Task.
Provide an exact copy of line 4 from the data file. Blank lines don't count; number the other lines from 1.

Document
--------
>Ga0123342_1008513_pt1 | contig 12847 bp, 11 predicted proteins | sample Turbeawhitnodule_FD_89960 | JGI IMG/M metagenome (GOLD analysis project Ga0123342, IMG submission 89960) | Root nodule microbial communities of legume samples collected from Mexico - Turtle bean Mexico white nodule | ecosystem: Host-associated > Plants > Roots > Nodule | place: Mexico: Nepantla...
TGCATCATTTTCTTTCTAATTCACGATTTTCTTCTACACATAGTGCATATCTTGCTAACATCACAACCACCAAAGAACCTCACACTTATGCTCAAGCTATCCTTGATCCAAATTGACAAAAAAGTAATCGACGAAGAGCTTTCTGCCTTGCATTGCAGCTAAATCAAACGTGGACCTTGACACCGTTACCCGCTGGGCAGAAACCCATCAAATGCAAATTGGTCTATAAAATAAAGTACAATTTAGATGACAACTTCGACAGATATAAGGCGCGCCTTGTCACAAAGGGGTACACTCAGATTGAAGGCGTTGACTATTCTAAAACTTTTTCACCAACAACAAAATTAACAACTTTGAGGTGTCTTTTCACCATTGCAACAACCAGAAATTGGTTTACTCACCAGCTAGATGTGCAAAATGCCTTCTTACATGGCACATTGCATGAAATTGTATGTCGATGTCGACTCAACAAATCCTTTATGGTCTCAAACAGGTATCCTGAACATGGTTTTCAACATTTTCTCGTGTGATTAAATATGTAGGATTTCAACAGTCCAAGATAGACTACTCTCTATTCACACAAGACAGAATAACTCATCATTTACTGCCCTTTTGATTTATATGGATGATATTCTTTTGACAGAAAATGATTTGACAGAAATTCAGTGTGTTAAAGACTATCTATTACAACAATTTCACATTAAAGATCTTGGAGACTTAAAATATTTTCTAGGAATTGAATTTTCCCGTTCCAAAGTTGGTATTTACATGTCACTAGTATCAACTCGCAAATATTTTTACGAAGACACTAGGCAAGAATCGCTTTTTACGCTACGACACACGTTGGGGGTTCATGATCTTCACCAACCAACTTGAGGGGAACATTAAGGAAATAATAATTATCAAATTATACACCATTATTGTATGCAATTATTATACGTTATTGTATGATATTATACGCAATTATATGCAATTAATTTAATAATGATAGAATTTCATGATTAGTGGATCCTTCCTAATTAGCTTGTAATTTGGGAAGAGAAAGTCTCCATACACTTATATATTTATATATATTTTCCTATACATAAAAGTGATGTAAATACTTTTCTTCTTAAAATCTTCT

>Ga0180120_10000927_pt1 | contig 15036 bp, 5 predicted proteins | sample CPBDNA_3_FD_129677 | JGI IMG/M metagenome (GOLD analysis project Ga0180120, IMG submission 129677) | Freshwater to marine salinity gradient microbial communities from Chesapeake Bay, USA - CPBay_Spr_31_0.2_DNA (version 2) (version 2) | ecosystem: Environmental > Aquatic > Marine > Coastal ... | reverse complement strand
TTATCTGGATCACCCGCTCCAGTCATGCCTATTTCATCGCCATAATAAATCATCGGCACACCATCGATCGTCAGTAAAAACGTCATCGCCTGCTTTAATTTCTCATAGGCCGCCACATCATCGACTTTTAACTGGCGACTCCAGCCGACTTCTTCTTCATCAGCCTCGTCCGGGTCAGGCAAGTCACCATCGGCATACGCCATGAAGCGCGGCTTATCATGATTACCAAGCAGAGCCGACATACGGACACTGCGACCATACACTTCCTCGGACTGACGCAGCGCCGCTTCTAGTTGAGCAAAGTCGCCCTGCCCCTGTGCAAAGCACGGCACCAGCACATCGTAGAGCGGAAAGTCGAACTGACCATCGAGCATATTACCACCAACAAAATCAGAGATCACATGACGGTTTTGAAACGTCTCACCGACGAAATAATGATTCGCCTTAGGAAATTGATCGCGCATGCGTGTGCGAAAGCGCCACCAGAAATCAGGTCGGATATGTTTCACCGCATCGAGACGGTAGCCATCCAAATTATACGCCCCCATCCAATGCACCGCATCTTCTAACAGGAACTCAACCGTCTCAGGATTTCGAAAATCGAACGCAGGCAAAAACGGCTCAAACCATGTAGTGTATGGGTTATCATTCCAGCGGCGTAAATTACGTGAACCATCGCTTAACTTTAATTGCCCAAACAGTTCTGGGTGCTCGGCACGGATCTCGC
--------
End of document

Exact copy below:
TTATCTGGATCACCCGCTCCAGTCATGCCTATTTCATCGCCATAATAAATCATCGGCACACCATCGATCGTCAGTAAAAACGTCATCGCCTGCTTTAATTTCTCATAGGCCGCCACATCATCGACTTTTAACTGGCGACTCCAGCCGACTTCTTCTTCATCAGCCTCGTCCGGGTCAGGCAAGTCACCATCGGCATACGCCATGAAGCGCGGCTTATCATGATTACCAAGCAGAGCCGACATACGGACACTGCGACCATACACTTCCTCGGACTGACGCAGCGCCGCTTCTAGTTGAGCAAAGTCGCCCTGCCCCTGTGCAAAGCACGGCACCAGCACATCGTAGAGCGGAAAGTCGAACTGACCATCGAGCATATTACCACCAACAAAATCAGAGATCACATGACGGTTTTGAAACGTCTCACCGACGAAATAATGATTCGCCTTAGGAAATTGATCGCGCATGCGTGTGCGAAAGCGCCACCAGAAATCAGGTCGGATATGTTTCACCGCATCGAGACGGTAGCCATCCAAATTATACGCCCCCATCCAATGCACCGCATCTTCTAACAGGAACTCAACCGTCTCAGGATTTCGAAAATCGAACGCAGGCAAAAACGGCTCAAACCATGTAGTGTATGGGTTATCATTCCAGCGGCGTAAATTACGTGAACCATCGCTTAACTTTAATTGCCCAAACAGTTCTGGGTGCTCGGCACGGATCTCGC